Noted historian, Martin Van Creveld in his book Men, Women, and War has done an excellent job of spelling out all of this "excess baggage" that the services have as a result of repeal of combat exclusion laws. He also punches through a whole lot of the historical myths usually used to justify the feminist argument, particularly exposing the myth of women in the Israeli Defense Force. ( He has a whole chapter devoted to it and the problems they exprerienced and continue to have). He sums up the book in nicely by pointing out that:
" a woman who is neither a feminist nor a moderate might conclude that members of her sex neither can nor should try beat men at their own game; that there are certain fields, of which war is far and away the most important, that had better be left off to men to run. After all to do so constitutes sound strategy: given a choice, and as some feminists belonging to a previous generation saw clearly enough, deliberately playing into the opponents court is little short of madness."
Not only because of the violence it brought upon the women, but what the effect of it had to on society as a whole. Whatever happened to the noble idea of women as a civilizing force in our world?
Supporters, both male and female, gloss over the baggage: violence against women both in and out of the service, the problems created by dual service couples and the attendant issues with assignments and child care arrangements, dating among service members, sex between service members, fraternization, reduced standards and favoritism for women, pregnancy, and all the rest of the "issues" that military commanders at the unit level deal with day in and day out. Feminists and so called "progressive men" dismiss them as the cost of doing business. Trust me, I know from my time in active service ( not so long ago and not so far away) that all of these issues are real. And that they do distract from the real business of a military unit which is to train and prepare to then execute violent operations against an enemy that will give him a beating he will remember for generations.
Now that is the only reason to have a military in the first place. In a perfect world we would not have these types of organizations and we would utilize the resources involved for the better of mankind, as President Dwight D. Eisenhower pointed out. However we don't live in a perfect world and so we need " rough men standing ready to do violence on their behalf."
Which leads me to the bottom line, placing myself in the all male supporters column: Women are simply different than men. As a result, sex will always get in the way. Men treat women differently than they treat other men. It undermines the comradeship upon which the unit cohesion necessary to success on the battlefield depends. The presence of women also leads to double standards that have a serious impact on morale and performance. The feminists would have you believe that, this not in anyway true, that men and women can get along as friends and they can have the same camaraderie. There is only one correct response to that: bullshit.
To quote from When Harry met Sally:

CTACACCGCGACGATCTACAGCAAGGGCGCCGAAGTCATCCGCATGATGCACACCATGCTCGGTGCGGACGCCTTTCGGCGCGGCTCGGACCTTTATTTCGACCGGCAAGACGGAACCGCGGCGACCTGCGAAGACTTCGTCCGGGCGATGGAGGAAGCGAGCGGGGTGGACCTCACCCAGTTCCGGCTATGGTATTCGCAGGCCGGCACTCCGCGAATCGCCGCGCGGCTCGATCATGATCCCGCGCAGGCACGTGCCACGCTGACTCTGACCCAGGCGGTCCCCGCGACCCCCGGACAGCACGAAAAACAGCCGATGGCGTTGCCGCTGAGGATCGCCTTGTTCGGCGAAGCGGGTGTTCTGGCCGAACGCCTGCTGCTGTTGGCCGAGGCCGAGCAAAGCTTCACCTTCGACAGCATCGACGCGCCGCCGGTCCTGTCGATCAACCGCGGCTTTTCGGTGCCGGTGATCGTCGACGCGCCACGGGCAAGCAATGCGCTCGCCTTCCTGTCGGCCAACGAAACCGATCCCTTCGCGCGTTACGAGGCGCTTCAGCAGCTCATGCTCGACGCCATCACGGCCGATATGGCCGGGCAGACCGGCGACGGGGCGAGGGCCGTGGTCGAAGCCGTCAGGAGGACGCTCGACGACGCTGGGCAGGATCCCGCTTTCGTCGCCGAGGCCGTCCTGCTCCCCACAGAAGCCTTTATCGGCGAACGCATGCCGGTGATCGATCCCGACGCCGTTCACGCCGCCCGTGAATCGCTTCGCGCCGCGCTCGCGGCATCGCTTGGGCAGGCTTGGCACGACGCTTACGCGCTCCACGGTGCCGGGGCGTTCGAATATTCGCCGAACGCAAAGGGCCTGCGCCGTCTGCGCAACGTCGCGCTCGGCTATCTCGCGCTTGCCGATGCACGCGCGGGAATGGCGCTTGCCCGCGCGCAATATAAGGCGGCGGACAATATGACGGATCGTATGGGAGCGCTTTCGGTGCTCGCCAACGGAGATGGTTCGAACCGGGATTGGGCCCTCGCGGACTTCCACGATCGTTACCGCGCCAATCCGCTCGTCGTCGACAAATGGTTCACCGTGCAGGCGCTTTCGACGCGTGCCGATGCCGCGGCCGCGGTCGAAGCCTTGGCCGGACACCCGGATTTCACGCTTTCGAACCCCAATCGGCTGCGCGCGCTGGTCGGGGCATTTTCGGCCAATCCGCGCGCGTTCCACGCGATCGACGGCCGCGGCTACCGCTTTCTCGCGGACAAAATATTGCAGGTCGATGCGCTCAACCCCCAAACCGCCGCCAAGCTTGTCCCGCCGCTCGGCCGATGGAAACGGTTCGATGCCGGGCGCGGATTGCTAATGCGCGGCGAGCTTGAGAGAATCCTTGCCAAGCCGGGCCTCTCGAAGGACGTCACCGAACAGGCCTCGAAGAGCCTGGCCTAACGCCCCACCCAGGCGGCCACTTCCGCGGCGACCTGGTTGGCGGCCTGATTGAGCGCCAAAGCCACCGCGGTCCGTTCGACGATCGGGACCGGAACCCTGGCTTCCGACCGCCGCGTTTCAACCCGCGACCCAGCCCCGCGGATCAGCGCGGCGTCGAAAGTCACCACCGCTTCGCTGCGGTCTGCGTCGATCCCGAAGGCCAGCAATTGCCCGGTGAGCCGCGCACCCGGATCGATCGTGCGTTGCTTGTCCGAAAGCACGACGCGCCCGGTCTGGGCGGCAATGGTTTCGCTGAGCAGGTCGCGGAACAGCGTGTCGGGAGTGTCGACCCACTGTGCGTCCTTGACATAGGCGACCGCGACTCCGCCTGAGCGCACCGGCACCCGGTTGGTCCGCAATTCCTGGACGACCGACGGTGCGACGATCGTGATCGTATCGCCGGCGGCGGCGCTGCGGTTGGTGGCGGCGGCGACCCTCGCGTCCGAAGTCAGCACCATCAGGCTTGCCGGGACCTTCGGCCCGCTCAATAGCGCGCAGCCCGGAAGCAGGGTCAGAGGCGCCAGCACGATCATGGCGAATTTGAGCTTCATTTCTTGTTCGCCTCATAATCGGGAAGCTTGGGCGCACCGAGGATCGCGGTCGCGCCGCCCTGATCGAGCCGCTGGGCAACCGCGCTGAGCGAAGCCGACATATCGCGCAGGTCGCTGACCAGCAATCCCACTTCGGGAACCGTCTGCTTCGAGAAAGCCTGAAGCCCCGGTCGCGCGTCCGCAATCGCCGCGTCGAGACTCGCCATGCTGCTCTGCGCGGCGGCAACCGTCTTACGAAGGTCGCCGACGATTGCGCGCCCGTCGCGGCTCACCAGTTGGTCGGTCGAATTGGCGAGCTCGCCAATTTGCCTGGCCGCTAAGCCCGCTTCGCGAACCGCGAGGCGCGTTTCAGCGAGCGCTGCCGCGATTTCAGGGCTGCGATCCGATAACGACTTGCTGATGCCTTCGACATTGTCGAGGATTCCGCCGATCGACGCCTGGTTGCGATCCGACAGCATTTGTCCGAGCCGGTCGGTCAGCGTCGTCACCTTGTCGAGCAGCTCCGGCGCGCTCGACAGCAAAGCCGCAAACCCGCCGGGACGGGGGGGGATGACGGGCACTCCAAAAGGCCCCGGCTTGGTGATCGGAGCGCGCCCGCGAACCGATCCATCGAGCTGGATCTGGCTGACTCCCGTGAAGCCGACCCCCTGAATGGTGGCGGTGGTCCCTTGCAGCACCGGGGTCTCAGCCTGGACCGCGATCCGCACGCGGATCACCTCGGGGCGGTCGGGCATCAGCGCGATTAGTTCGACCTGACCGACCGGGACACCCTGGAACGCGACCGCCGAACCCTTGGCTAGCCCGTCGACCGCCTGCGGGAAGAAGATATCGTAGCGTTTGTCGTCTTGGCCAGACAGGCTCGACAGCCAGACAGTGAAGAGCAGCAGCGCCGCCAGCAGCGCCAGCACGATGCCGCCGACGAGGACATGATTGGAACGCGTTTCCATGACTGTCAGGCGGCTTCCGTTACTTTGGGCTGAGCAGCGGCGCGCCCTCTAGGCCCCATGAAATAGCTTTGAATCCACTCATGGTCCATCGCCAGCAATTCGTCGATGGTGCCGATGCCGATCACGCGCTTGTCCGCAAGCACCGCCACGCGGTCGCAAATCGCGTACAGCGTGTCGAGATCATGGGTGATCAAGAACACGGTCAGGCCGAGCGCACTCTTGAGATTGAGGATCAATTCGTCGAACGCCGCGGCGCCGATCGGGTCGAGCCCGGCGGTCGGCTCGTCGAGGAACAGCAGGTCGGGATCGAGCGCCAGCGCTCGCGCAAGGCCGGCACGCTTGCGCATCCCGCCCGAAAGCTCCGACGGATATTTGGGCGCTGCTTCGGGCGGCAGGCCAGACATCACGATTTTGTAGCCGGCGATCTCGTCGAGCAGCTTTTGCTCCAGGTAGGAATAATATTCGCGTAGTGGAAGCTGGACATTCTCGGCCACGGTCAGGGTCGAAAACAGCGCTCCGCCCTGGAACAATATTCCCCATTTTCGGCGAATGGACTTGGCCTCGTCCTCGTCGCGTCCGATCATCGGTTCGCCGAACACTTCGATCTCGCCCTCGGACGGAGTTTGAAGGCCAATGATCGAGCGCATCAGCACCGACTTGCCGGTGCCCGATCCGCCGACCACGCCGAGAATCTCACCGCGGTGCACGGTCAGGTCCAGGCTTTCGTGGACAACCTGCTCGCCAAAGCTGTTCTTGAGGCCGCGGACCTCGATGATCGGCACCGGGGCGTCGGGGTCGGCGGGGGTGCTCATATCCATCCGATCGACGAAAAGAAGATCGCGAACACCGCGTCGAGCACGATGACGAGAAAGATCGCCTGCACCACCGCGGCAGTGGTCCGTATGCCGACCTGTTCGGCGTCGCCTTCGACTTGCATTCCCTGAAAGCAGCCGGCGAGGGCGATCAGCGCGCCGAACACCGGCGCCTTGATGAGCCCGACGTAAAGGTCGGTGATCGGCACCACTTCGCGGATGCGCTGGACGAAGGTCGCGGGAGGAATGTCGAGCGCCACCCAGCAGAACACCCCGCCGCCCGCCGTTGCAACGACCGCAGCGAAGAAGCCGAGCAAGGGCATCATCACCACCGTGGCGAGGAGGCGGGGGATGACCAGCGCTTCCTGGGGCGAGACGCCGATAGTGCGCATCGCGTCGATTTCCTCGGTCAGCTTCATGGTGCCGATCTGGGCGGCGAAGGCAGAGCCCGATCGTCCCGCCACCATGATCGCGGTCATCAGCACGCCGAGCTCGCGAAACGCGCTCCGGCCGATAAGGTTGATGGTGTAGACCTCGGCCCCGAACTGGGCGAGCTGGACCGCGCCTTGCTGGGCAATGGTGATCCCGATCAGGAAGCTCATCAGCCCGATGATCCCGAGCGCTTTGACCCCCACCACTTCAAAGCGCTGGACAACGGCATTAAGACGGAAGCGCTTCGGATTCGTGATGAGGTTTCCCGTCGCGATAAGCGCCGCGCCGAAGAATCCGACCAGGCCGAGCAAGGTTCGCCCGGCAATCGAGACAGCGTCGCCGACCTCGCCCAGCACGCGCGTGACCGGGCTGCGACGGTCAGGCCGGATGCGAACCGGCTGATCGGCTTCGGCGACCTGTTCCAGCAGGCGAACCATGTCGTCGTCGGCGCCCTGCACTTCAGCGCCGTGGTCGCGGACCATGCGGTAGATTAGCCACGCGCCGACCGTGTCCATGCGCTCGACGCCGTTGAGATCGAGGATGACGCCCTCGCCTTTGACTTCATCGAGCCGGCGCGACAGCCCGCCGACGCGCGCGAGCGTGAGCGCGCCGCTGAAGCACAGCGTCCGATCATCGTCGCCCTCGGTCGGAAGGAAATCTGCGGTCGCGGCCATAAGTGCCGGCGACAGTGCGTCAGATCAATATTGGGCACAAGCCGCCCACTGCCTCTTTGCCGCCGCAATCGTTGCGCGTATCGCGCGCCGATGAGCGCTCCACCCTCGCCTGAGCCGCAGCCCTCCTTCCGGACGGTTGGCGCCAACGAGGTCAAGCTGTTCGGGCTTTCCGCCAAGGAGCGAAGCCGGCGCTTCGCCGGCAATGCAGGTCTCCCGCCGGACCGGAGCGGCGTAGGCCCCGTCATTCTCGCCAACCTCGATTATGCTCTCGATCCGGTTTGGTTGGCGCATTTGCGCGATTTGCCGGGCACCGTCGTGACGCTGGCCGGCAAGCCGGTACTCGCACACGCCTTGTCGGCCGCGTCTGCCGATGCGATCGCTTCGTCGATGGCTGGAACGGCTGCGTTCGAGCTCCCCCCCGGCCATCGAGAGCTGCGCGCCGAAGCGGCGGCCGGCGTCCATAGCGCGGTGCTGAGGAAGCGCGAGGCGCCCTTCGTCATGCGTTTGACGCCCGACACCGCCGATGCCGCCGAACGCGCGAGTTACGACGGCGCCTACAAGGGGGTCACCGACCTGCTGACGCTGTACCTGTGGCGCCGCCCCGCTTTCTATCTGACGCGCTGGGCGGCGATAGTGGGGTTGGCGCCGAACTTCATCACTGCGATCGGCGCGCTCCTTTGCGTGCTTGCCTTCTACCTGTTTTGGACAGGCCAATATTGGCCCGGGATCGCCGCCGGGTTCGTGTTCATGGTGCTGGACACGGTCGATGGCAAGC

Harry: No man can be friends with a woman that he finds
attractive. He always wants to have sex with her.
Sally: So you're saying that a man can be friends with a woman
he finds unattractive.
Harry: No, you pretty much want to nail them, too.
Sally: What if they don't want to have sex with you?
Harry: Doesn't matter, because the sex thing is already out
there, so the friendship is ultimately doomed, and that is the end of the story.
The proof is out there and it gets added to every year. People ignore it, for a whole host of reasons, mostly what Herman Wouk called , "the will not to believe": Pregnancy statistics that are suppressed, since they reveal issues that services do not which to admit; renewed campaigns against sexual assault like that being seen at the US Air Force Academy. ( Never mind that this was not an issue when it was all male); gender norming and preferred assignment policies for women, not actually based on meeting the required selection criteria; and finally the very real problems created for a a whole generation of children who are denied proper parenting because they are shunted off to temporary caregivers, because "Mommy is off to war". Never mind that the mother is and will always be the irreplaceable parent.
The service academies also provide an great example of what happens as the process of assimilating women progresses. After having stated that they only want to be treated " just like the men" as soon as they are , they complain about it. And soon they start demanding changes to system to make it more "sensitive". There are great examples of this here, here, and also here. You see it in the policies the services enact, and they way the react to incidents that happen with the infamous Tailhook scandal being the worst of this over reaction. Now its 10 years later and we see the same type of thing being played out at the USAF Air Force Academy. Folks in the know will tell you, that the real situation there is far different than what the media tells you. Just goes to show that the feminist actors may change, but the play remains the same. Same cycle of self flagellation.
"You're crazy", you say, " The military cannot function with out women today".
To which I have only response, its a problem of their own making that is easily fixable with the right movement towards a real culture of national service. This among many other reasons is why I support a draft. Men should be made to understand their obligations as men, and national service is one of those. The nation should always have first command of it's manpower.
So I hope the Congress pulls off the impossible and passes this bill. The realist in me doubts it though. After all, truth, it seems, is the first casualty of social engineering.
Update, 20 May 2005: True to form the committee members folded like a cheap suit, passing a watered down version of the bill. The Senate omitted any mention in its version. Never sell the little feminist B***hes short, they do know how to divide and conquer.